his hand, and was wetting it with the tears of agony, he heard a great scuffle in the passage, and his servant's voice crying out—You cannot see my master, Sir, 'till I have announced your name ;-in answer to which a most coarse, barbarous, dissonant voice growled out-My name is Sir George Gawky, Baronet ; your master do know I well enough. Saying which, in he rushed and presented to Edward his amiable person ; he was in his twenty second year, very stoutly made, but loosely and awkwardly put together; he stooped forward so much, that his shoulders rose nearly to a level with his head ; his red hair hung dangling down in a long shining tail upon
his back, his head was small and narrow, his forehead low and scanty ; his eyes were little, and resembled those of a pig; his nose was laden with a large lump of flesh on the tip, and looked for all the world like a saddle of mutton.
This amiable creature was Sir George Gawky; his father had been originally a shoe-black, and afterwards an attorney,
and had acted as agent and steward for the Earl of L in whose service he had amassed a large fortune, with part of which he had bought a baronetcy for his son George.
“ Oh Lord, oh Lord! what shall I do, what shall I do?”cried Gawky, as he ran roaring and bellowing round the room, and scratching his head, and stamping violently with his feet, while the tears ran down his ugly face ;-what shall I do, what shall I do? Oh Lord, oh Lord !Edward seeing Gawky in deep mourning, and out of powder, imagined, that he was lamenting the loss of his father, who had been dead about a week, and, accordingly began to administer comfort to him, by saying, that his father was of a good old' age, and had provided for his family before he died, and much other common place cant and stuff of that kind, which, he thought, was calculated for the meridian of the young baronet's brain, when Gawky interrupted him by saying-—Good now, I beant a crying for my vather's death, that's what I beant. I never cryed about that all, at no time; I only put on mourning, and attended his funeral yesterday, because it is the custom, and people would call I hard-hearted if I did'nt, good now; why my vather have left I all his property, both in land and in the vunds, and why should I cry because he be dead ? no no, I beant a crying for my vather, good now, but I be a crying for the loss of the vinest gurl that ever was; she died the day after my vather died, oh Lord! oh Lord! what shall I do, what shall I do? I be in such an agony, nothing can be like it; only veel what a sweat my forehead be in, Ned; only veel how wet it be!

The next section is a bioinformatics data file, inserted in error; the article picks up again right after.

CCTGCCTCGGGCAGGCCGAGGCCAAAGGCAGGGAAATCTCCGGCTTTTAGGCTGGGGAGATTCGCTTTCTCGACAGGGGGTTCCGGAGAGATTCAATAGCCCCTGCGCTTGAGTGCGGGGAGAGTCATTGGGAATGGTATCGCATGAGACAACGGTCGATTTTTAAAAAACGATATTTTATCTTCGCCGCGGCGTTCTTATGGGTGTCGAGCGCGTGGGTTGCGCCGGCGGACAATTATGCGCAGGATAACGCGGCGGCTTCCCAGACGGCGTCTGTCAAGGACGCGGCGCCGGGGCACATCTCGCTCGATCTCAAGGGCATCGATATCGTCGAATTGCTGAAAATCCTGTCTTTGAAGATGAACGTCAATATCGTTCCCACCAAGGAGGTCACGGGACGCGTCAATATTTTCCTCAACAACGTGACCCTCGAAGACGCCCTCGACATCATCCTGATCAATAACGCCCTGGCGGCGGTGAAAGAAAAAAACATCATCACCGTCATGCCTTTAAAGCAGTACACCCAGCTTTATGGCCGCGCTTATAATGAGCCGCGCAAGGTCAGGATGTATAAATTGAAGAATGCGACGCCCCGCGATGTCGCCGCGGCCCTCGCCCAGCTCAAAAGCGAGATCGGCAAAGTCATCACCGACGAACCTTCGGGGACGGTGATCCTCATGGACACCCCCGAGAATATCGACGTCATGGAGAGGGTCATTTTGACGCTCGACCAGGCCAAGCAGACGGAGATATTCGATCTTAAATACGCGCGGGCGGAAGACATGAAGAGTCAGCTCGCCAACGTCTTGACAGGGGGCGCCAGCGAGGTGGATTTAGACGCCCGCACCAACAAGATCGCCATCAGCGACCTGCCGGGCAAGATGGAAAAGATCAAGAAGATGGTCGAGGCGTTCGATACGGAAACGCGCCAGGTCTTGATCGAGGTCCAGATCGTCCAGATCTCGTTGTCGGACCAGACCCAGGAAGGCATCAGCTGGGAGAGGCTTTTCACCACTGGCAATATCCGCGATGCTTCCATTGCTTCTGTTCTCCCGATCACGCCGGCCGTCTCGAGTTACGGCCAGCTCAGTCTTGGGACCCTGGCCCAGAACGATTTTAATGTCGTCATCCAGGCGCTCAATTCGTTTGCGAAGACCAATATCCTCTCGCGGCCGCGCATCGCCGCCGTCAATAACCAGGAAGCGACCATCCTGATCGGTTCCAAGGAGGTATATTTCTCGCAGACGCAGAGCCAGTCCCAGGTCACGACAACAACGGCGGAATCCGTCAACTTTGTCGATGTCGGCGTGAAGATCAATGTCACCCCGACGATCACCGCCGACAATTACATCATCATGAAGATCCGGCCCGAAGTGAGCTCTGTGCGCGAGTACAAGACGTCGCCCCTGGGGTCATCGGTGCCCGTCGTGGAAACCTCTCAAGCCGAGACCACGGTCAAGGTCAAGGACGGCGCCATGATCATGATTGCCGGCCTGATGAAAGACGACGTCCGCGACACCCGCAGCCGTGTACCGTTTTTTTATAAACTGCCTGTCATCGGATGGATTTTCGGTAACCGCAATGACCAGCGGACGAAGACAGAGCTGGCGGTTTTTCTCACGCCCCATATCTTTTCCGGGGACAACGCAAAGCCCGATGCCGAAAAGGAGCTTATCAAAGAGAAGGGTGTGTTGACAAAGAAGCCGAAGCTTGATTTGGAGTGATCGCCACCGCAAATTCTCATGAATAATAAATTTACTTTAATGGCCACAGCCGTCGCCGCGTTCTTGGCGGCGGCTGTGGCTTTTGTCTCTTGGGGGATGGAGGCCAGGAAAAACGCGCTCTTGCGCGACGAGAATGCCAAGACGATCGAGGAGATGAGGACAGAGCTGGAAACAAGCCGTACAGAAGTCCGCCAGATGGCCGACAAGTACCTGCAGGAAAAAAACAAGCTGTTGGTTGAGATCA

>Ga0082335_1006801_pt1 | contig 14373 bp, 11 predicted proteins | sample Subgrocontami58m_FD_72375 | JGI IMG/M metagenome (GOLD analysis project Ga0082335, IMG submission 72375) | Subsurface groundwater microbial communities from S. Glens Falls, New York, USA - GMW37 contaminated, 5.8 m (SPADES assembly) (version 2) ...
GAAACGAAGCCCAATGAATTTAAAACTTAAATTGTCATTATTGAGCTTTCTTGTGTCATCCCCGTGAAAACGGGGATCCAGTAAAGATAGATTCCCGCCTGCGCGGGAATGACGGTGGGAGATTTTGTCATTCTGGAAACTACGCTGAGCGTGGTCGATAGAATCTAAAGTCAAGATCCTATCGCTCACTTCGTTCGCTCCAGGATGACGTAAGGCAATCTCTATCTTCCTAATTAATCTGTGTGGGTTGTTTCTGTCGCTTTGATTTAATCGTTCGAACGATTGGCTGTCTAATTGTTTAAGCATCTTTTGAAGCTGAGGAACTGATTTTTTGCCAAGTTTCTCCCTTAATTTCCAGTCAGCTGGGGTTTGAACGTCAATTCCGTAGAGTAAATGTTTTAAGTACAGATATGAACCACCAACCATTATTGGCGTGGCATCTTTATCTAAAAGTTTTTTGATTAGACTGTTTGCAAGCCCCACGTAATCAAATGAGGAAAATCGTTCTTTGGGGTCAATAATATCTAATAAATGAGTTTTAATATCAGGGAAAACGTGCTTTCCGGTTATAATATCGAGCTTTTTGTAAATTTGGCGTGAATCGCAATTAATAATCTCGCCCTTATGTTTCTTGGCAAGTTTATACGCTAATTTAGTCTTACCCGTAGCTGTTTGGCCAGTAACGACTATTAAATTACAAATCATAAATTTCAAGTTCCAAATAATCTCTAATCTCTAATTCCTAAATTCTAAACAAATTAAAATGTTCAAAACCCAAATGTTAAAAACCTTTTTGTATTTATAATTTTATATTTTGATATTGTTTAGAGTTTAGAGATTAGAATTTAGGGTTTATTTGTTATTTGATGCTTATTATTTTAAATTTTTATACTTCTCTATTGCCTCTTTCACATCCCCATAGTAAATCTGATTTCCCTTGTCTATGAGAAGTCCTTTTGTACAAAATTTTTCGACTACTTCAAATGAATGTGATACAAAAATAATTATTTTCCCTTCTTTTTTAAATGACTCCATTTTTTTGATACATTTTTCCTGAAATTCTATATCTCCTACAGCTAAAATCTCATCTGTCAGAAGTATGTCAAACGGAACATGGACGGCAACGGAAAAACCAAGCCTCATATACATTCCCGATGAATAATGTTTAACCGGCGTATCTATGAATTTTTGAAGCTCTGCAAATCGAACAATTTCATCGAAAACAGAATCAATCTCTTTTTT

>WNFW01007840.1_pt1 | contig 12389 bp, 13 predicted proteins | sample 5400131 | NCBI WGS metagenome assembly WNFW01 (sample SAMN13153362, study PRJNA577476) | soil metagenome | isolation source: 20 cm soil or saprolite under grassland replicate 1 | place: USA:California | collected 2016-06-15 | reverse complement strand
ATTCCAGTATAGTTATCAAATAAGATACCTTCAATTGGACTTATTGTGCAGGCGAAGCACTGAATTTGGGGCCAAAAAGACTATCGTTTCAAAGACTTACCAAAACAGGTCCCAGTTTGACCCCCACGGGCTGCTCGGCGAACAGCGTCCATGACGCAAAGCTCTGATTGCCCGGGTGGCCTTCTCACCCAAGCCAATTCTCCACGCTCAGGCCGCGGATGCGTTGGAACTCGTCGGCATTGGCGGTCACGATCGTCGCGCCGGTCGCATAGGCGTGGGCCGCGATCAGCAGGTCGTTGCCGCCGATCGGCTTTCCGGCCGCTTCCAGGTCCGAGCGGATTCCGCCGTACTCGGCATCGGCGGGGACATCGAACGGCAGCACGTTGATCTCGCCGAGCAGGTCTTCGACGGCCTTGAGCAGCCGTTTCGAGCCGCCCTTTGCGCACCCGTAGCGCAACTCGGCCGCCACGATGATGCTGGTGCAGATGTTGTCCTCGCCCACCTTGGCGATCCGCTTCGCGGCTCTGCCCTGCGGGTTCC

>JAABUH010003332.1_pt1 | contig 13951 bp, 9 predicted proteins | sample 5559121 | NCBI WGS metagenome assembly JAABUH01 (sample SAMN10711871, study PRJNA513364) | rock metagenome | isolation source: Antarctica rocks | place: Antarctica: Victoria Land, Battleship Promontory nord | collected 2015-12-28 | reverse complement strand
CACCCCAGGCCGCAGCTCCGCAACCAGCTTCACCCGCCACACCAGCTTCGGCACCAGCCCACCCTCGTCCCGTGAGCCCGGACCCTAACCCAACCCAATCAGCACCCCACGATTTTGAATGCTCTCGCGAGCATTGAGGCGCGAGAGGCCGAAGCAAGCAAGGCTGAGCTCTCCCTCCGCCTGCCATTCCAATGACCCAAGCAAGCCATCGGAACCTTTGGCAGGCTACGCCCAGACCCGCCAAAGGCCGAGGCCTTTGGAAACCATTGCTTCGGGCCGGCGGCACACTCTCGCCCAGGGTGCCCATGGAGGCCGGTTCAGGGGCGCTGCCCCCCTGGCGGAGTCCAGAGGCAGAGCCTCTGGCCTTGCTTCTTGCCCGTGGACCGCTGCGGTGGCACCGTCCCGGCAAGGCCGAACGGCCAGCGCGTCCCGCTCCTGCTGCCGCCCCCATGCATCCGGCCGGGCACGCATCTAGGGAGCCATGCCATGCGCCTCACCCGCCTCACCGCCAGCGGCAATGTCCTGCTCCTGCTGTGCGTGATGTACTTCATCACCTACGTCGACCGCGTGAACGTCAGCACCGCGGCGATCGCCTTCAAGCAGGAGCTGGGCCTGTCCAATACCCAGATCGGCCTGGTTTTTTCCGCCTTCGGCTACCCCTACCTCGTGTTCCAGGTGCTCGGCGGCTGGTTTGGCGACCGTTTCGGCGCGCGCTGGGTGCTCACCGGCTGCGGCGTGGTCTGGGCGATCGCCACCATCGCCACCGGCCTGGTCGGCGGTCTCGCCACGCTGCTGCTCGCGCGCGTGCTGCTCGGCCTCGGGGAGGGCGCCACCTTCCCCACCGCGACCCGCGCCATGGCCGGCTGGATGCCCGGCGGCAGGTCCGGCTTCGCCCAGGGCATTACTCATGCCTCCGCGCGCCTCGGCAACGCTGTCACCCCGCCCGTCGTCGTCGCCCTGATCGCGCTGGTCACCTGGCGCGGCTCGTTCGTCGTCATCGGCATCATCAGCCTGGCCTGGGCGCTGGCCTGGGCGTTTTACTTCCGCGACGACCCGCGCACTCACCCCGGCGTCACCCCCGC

Edward.—There is no occasion for that, Gawky, I will take
your word for being in a perspiration, just as well without feeling your forehead, as with it; but, pray, who was this marvellous girl, that had the power to entrap the affections of the all-accomplished Sir George Gawky Baronet; and whose death has so grievously affected you?--Gawky-why, it was Mary Courtnay, good now ;-Edward—Heavens and earth! Mary! what! Mary Courtnay! was you in love with Mary Courtnay ?—Gawky—Yes, that's what I was, good now ; why you didn't know her, did you ?-Edward-Yes. Gawky–And was she not a most monstrous vine gurl
Edward-Yes.-Gawky_Very well then, and so I was in love with her, and wanted to marry her; for she had a monstrous great fortune besides her beauty; and her fortune and mine put together would have made I the richest man in all the country.-Edward-Did Miss Courtnay ever return your affection ?-Gawky_Yes she did, good now—Edward—In what way?-Gawky_Why, I wrote her a letter about two months
ago, and told her as how my name was Sir George Gawky Baronet, and as how I expected that my vather would soon die, and leave I a good estate ; that I had seen her once at a County Ball, and was willing to marry her, and settle half her own fortune upon her, and would wait upon her at her guardian's, as soon as ever she wished.
Edward—And what answer did the young lady return to your letter?—Gawky—Why she did'nt return no answer at all, good now; but her guardian sent me my own letter again, with these words written at the bottom of it—Sir, my ward never listens to such awkward impertinence as fills that letter, which I now return to you ; if you presume to come to my house, I shall order my, servants to show you the door.Well, says I, this be all a fetch of Mary's, and she do want I to go down and see her as fast as possible ; so I took my horse and down I rode to her guardian's ; but as soon as ever I got there, and told the porter that my name was Gawky, the fellow grinned in my face, laid hold of me by the collar, dragged me into the stable-yard, and nearly drowned I by pumping water upon I ; and then, sent I away in that there miserable nasty pickle; howsomdiver, I do mean to bring an action of assault and battery against the rascal for it, that's what I do ; and my
vather would have conducted the suit his own self, and I should have saved the expence of employing an attorney, but only vather died too soon. But, as sure as you live, my not going to see Mary, killed her; for she, soon after, was taken very ill, and died in a galloping consumption for love of I. Oh Lord, oh Lord! what shall I do, what shall I do? She surely died for love of I.
No doubt-replied Edward, putting Mary's letter into his pocket, lest the baronet should perceive her name, and trouble him with coarse questions, as to his acquaintance with that lovely martyr,--no doubt; but you must not give way too